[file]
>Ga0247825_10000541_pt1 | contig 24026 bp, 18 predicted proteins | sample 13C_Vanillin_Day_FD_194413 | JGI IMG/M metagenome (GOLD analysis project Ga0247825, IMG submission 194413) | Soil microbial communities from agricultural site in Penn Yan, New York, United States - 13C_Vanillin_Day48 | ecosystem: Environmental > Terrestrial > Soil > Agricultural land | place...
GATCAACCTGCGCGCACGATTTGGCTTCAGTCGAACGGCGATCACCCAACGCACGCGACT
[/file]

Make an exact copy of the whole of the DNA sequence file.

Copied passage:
>Ga0247825_10000541_pt1 | contig 24026 bp, 18 predicted proteins | sample 13C_Vanillin_Day_FD_194413 | JGI IMG/M metagenome (GOLD analysis project Ga0247825, IMG submission 194413) | Soil microbial communities from agricultural site in Penn Yan, New York, United States - 13C_Vanillin_Day48 | ecosystem: Environmental > Terrestrial > Soil > Agricultural land | place...
GATCAACCTGCGCGCACGATTTGGCTTCAGTCGAACGGCGATCACCCAACGCACGCGACT